Here’s something classic TV fans might not know and that’s Tony Dow was not the original choice to play Wally on Leave It To Beaver. That’s right. He happened to get the role while accompanying a friend to the studio. But the original actor who played Wally in the pilot had an issue. Let’s take a look at the situation.
Actor Paul Sullivan played Wally Cleaver in the show’s pilot. What happened to take him out of the spotlight? A growth spurt. Yes, after filming the pilot, Sullivan was growing and, well, grew out of the role. Sullivan would have been a household name for years to come. Still, that didn’t happen. Out was Sullivan and in was Dow. The rest, as they say, is television history. We get more from MeTV.
Nuclear Family Just One Aspect Of ‘Leave It To Beaver’ For Fans To Watch
Leave It To Beaver was a show that would reflect the nuclear family at a time when it was popular. Shows like Father Knows Best also reflected this pattern, too. But watching how the Cleaver family would deal with life’s issues has provided hours of enjoyment. This sitcom often would take the silliness of family life and make it bigger. It’s been reported over the years that the show’s creators would use real-life events for storylines.
About that coffee cup on the billboard? Well, it might have been something from real life. Also, it might have been something taken out of context and blown up for a sitcom. The show remains beloved because people tend to laugh and enjoy seeing what the Beaver gets into all the time.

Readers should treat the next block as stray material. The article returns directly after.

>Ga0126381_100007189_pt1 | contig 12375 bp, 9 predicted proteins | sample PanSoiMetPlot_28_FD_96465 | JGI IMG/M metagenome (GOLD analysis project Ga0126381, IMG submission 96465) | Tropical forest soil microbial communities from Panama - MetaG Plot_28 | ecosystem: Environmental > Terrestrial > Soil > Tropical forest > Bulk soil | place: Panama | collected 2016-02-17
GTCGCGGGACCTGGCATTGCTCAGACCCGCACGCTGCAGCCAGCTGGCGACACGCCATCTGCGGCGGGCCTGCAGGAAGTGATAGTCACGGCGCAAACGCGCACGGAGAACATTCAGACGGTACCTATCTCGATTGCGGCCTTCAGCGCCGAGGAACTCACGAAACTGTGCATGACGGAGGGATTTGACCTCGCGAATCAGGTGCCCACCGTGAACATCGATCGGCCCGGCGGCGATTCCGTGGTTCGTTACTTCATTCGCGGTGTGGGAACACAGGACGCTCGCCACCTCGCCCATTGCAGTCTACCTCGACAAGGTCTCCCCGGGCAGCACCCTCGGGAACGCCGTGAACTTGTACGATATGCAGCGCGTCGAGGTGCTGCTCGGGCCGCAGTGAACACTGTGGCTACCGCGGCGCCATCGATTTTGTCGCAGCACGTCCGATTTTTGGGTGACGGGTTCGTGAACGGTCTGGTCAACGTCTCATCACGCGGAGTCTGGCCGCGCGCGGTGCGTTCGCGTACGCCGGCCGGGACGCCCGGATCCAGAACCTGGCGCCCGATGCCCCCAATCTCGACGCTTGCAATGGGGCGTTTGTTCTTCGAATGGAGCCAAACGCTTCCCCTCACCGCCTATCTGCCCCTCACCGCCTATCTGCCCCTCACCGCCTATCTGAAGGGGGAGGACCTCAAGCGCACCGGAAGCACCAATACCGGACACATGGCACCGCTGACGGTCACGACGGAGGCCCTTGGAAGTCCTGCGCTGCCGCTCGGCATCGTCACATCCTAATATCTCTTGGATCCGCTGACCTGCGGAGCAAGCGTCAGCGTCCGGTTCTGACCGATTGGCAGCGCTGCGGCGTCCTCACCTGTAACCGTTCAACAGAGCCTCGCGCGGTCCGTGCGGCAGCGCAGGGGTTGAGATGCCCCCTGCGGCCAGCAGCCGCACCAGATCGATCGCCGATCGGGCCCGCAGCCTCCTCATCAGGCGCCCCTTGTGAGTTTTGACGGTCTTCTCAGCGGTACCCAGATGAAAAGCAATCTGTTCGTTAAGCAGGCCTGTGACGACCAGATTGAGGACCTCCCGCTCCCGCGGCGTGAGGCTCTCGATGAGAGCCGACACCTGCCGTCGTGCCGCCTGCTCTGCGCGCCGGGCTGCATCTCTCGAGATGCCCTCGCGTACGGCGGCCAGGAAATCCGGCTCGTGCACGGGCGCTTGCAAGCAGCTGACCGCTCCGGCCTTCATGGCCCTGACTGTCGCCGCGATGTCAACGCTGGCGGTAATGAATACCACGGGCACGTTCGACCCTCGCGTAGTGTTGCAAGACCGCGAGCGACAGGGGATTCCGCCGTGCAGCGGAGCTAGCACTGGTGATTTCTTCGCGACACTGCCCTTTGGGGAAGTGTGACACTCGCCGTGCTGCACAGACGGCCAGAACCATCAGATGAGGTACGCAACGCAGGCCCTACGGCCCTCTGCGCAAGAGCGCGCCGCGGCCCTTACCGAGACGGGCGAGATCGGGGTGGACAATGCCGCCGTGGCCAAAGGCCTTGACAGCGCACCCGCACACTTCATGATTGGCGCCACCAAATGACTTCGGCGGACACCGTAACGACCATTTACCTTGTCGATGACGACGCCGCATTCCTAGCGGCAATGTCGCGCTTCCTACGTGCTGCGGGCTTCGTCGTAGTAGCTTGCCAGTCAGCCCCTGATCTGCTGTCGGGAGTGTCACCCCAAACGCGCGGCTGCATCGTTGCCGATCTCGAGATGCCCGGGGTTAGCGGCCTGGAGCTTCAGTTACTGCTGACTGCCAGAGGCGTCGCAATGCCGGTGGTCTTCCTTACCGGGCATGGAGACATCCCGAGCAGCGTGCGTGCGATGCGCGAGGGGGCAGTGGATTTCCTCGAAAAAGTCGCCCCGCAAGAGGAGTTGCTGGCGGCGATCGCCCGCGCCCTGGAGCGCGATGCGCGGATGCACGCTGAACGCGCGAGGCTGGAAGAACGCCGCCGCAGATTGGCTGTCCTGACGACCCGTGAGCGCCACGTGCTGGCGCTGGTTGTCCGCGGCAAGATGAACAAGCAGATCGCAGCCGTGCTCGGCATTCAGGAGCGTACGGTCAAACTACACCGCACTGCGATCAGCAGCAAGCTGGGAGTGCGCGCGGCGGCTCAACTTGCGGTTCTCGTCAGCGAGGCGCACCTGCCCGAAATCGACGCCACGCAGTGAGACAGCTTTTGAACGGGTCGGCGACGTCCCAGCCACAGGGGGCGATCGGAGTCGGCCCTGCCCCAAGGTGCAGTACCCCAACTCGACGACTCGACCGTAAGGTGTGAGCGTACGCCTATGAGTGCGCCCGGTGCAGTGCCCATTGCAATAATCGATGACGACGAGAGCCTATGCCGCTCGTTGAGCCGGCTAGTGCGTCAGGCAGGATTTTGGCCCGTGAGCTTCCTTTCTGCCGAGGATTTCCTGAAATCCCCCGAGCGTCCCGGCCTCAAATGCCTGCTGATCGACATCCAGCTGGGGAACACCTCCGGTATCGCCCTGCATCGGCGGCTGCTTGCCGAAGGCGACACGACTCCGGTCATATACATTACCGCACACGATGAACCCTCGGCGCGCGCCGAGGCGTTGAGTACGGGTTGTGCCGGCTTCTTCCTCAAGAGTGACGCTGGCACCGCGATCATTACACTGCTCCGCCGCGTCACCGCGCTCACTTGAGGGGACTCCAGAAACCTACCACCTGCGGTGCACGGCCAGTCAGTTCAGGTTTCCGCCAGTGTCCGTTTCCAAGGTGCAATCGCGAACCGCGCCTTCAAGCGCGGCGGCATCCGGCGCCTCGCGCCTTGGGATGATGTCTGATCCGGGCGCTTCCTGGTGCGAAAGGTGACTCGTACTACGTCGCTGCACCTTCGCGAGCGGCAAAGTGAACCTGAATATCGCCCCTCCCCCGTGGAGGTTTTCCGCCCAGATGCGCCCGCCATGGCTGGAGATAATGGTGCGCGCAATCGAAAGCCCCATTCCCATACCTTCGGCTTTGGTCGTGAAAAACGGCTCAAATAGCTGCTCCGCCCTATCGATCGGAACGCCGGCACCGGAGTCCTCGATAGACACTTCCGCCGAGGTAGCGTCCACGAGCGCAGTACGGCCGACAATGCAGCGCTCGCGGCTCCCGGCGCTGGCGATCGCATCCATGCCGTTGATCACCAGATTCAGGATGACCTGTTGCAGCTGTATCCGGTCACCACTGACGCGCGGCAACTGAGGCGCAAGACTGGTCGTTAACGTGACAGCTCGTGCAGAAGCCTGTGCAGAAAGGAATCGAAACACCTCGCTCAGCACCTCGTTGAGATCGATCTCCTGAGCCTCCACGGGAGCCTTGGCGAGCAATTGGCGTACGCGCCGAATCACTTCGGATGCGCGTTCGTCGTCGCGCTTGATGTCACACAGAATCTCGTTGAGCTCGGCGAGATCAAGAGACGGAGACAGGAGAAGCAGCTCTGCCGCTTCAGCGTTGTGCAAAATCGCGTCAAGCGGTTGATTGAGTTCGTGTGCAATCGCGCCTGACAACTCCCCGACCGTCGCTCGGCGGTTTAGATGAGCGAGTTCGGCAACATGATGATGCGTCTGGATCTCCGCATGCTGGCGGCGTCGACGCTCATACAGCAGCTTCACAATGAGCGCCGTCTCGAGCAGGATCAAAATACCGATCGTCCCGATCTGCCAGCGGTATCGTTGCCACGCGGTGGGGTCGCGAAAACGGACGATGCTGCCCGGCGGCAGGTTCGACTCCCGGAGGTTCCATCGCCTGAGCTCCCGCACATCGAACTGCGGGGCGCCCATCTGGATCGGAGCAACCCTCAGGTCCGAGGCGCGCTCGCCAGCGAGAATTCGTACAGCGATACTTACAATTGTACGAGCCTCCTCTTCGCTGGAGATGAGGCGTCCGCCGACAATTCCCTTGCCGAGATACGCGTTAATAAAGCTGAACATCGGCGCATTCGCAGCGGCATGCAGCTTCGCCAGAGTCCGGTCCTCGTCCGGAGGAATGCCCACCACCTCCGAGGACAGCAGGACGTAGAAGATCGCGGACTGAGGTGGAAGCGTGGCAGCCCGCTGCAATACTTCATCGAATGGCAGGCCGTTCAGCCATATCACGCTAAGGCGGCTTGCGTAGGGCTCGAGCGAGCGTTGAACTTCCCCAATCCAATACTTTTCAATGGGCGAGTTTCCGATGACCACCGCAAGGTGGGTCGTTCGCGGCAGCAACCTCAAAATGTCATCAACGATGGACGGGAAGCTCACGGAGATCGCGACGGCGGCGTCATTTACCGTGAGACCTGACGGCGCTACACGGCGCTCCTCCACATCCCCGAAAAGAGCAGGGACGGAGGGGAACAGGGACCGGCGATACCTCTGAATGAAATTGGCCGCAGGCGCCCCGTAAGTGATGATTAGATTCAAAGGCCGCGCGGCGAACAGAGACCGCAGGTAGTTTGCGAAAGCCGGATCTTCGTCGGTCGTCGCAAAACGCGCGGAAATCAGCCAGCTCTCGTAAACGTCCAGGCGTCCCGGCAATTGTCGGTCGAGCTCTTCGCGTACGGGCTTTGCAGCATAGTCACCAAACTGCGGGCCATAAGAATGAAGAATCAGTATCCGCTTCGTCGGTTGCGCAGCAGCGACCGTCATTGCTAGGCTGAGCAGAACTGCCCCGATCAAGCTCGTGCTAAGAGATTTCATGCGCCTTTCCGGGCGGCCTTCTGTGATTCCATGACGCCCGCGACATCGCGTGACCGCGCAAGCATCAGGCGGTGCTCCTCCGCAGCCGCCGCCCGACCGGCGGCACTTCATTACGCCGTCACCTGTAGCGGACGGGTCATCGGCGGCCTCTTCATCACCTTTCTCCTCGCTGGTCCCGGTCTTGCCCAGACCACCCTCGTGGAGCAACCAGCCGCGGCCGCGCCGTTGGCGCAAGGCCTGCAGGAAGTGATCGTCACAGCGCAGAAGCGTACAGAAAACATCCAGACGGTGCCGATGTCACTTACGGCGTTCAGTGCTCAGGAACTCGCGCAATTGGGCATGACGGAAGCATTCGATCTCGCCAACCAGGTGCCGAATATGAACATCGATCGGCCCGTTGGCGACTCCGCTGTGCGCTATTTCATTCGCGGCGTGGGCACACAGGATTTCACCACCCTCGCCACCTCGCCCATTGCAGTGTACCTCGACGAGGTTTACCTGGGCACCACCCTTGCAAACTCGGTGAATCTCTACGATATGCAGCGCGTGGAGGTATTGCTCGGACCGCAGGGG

Jerry Mathers Talks About The Timeless Elements Of TV Sitcom
One time, Jerry Mathers described the show as timeless. “It’s kind of a timeless story of a boy growing up in the United States of America,” he said in an interview. “It’s things that happened to kids in the 50s, 40s, 30s, are still happening today, happened in the 50s, 60s, 70s, and 80s. So, it’s a timeless story about a child growing up in America.
“You have Wally, his big brother, who really knows the ropes and kind of guides him through,” Mathers said. “You have Eddie Haskell [Ken Osmond], he’s – not the villain, but – he’s kind of the wise guy who always gets Beaver in trouble. I think it’s something all children can relate to. Everyone knows what it’s like to be the little kid, and have your parents tell you to do something that maybe you don’t want to. [A] Lot of them have a friend… who’s always telling you, ‘Your parents told you to do that, but this’ll be a lot more fun.'”